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Interview with Jill Haley, September 2021
Interview with Jill Haley, image 1
Jill Haley at The Petrified Forest.

Jill Haley is a fascinating composer/musician who is getting ready to release her third album for 2021 in November. Jill is probably best-known as an oboist/English horn player, but she is also a very accomplished and expressive pianist. In addition to her own recordings, Jill has played on dozens of albums produced by Will Ackerman at his Imaginary Road Studio in Vermont - a big part of why Imaginary Road recordings have a very distinctive sound. Jill has a very interesting story to tell, as you will see in this interview conducted via email in September 2021.

KP: Hi Jill! Thanks for doing this interview! You have composed and recorded a lot of music about nature and specific areas of the US. Are you traveling these days or working mostly from home?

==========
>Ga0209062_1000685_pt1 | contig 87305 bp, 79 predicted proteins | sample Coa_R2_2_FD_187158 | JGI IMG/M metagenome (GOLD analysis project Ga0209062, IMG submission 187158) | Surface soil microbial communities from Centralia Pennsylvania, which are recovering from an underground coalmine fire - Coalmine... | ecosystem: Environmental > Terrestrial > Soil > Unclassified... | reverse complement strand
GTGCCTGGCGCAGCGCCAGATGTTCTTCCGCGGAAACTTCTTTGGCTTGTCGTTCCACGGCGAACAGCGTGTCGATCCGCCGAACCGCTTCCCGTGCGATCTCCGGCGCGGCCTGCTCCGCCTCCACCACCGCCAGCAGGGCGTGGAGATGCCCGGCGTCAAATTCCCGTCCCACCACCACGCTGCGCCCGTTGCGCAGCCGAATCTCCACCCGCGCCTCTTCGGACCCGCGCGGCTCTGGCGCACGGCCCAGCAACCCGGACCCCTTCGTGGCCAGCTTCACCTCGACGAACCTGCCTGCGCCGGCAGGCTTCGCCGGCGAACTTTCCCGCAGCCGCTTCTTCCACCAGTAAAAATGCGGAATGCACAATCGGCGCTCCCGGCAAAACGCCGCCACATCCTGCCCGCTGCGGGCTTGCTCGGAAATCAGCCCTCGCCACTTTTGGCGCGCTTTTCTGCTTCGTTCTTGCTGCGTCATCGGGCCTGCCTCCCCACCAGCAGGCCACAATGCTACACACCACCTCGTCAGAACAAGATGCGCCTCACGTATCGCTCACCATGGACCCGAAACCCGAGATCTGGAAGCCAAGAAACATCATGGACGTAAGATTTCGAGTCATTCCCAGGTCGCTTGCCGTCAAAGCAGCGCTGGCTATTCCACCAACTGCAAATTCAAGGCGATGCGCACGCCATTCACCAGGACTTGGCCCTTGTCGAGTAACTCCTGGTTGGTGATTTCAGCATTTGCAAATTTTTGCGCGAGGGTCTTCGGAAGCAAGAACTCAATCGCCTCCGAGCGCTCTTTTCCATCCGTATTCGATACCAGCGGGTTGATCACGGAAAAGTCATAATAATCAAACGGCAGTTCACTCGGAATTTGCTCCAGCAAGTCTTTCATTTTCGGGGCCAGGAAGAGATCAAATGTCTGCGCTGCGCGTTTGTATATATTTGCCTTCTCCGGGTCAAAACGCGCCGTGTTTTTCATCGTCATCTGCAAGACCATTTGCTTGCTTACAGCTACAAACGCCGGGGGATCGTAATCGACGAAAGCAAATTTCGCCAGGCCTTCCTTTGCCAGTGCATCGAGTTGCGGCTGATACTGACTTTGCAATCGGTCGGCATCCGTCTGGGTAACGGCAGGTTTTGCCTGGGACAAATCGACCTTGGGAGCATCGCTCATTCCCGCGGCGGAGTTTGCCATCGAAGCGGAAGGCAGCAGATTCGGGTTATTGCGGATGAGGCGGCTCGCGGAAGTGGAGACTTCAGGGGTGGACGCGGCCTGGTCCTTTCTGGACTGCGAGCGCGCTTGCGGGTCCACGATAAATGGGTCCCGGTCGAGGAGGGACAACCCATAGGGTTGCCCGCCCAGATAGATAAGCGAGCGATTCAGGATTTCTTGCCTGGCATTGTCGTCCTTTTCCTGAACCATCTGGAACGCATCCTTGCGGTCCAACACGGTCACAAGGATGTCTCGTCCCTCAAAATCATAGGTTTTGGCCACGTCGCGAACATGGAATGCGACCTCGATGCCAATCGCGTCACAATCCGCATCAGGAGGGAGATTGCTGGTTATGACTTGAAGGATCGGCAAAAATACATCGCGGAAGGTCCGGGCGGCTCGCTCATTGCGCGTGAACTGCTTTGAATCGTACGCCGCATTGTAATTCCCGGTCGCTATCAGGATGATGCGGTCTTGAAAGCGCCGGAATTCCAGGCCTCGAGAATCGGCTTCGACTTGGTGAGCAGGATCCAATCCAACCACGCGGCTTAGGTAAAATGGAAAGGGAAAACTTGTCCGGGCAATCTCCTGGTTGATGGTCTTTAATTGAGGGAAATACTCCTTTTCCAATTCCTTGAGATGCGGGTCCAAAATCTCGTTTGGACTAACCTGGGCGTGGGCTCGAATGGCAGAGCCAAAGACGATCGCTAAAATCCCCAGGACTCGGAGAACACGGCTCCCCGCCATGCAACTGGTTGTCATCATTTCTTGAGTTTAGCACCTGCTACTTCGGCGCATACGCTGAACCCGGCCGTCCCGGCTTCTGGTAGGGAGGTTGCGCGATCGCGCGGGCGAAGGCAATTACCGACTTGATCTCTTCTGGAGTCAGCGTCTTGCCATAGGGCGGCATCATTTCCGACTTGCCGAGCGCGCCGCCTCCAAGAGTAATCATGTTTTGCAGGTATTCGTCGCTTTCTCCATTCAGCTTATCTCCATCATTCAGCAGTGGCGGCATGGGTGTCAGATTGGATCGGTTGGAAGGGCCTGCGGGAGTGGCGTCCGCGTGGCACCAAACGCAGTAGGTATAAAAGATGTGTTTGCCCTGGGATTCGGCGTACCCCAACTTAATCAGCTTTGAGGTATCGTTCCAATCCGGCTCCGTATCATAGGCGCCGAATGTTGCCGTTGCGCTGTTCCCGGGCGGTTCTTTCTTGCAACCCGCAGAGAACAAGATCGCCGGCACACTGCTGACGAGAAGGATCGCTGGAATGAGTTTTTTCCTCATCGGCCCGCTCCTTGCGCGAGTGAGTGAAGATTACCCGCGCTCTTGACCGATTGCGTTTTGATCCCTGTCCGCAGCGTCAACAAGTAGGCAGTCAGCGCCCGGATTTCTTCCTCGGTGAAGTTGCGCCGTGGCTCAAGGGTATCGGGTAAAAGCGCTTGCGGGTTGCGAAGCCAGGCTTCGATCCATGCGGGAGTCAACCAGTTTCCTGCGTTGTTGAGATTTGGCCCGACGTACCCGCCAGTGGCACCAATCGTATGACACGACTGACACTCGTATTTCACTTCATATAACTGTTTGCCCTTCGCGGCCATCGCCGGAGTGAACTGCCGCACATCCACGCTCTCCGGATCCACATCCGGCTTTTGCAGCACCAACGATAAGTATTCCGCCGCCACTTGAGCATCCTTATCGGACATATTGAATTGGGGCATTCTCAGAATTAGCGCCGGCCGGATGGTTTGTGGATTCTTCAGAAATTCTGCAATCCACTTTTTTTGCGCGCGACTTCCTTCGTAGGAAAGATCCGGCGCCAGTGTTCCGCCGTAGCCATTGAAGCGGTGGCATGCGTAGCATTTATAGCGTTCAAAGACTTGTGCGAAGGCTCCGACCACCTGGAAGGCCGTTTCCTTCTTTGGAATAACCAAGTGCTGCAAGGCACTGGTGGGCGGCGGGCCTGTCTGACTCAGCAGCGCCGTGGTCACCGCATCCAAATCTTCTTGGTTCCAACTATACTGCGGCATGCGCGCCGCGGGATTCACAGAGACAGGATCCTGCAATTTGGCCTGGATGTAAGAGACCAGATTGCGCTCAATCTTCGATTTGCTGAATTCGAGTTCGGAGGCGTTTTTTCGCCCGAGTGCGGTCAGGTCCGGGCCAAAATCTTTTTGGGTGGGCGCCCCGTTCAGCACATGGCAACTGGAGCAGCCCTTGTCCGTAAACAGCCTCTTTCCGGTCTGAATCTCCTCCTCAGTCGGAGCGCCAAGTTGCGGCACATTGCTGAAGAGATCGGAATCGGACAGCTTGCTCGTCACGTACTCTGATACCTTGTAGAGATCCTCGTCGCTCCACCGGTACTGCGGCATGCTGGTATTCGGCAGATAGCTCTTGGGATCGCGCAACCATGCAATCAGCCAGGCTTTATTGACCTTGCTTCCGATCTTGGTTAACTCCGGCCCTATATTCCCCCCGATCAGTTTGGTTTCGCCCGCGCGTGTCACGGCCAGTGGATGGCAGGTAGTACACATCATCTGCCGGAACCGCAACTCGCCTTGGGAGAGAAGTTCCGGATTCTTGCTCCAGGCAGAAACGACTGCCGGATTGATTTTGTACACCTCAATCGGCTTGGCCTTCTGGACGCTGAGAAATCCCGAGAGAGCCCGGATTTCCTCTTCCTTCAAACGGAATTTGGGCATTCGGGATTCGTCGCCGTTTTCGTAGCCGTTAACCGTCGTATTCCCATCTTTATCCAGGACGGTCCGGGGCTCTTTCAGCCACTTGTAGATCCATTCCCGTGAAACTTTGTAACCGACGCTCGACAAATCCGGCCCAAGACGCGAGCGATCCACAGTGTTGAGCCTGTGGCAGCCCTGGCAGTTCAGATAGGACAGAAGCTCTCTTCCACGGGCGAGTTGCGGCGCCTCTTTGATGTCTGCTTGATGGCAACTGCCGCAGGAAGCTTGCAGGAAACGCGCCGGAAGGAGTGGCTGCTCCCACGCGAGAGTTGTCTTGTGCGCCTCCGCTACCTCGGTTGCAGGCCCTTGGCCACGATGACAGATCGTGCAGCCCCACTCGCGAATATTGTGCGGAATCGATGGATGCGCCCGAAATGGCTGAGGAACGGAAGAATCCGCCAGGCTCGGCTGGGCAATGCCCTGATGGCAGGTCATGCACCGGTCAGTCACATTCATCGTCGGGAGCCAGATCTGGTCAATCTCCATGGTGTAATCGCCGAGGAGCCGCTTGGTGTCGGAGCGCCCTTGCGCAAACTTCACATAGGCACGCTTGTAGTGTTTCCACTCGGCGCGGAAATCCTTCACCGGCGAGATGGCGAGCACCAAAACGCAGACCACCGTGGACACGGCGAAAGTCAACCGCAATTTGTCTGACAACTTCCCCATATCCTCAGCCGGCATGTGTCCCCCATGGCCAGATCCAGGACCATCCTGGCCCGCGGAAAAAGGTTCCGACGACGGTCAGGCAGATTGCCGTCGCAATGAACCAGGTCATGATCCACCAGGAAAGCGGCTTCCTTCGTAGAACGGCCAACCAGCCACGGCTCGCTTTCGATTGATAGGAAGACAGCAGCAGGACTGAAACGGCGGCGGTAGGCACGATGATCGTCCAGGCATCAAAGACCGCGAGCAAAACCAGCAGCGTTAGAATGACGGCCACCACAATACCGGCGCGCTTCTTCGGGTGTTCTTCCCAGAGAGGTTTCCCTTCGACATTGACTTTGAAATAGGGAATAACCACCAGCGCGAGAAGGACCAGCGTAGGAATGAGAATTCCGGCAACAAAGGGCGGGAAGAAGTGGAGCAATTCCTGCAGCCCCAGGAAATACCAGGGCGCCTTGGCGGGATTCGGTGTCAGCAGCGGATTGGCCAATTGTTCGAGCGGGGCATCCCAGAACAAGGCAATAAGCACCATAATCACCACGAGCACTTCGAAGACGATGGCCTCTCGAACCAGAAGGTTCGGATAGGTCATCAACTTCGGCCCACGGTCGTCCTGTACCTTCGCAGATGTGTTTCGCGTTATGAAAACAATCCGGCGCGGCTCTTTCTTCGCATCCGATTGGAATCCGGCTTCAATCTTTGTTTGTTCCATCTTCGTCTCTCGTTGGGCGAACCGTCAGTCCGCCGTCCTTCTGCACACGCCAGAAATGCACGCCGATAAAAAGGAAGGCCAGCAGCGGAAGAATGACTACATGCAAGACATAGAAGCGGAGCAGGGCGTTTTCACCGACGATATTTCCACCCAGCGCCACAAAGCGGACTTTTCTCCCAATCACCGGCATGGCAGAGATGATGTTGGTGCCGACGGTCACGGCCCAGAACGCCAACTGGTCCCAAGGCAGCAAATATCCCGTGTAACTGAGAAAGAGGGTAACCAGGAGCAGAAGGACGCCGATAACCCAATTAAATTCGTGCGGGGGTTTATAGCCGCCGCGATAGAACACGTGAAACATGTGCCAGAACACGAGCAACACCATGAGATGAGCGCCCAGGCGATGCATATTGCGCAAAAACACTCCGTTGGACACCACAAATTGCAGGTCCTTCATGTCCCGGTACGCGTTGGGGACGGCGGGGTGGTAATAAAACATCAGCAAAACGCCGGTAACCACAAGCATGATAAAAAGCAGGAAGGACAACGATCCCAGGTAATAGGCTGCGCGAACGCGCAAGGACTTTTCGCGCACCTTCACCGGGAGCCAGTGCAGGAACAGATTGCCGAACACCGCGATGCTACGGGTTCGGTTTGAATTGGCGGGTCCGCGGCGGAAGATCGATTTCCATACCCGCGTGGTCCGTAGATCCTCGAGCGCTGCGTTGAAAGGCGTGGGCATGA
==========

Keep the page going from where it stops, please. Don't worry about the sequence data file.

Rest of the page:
JH: Around the time I received my vaccine in April, restrictions on travel began to ease up, so I was able to complete three Artist in Residencies that had been postponed due to the pandemic. From 3/20 to 4/21 however, most of my work was done from home.

KP: You have released two albums so far this year with a third one on the way. Has this long period of the pandemic been especially productive for you?

JH: The recording on The Canyons and Mesas of Bandelier was done in 2020, however the music was written in 2019 when I did a residency at Bandelier in New Mexico. The 2nd project, The Silence of Grace, was recorded in 2019 with Deborah Martin of Spotted Peccary Records. She completed the technical end of her work during the pandemic. The 3rd recording, Wrapped in Light, is absolutely a product on the enforced time at home and was a way for me to cope with this difficult time. I doubt this recording would have been made if we had not gone through these tumultuous times.
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Click on album covers
to go to Kathy's reviews.

KP: The Canyons and Mesas of Bandelier (2021) is the seventh in your series of albums inspired by US National Parks, Monuments, and Sites. When I was reviewing it, it seemed that that album had more piano (played by you) than your other albums. Is that correct?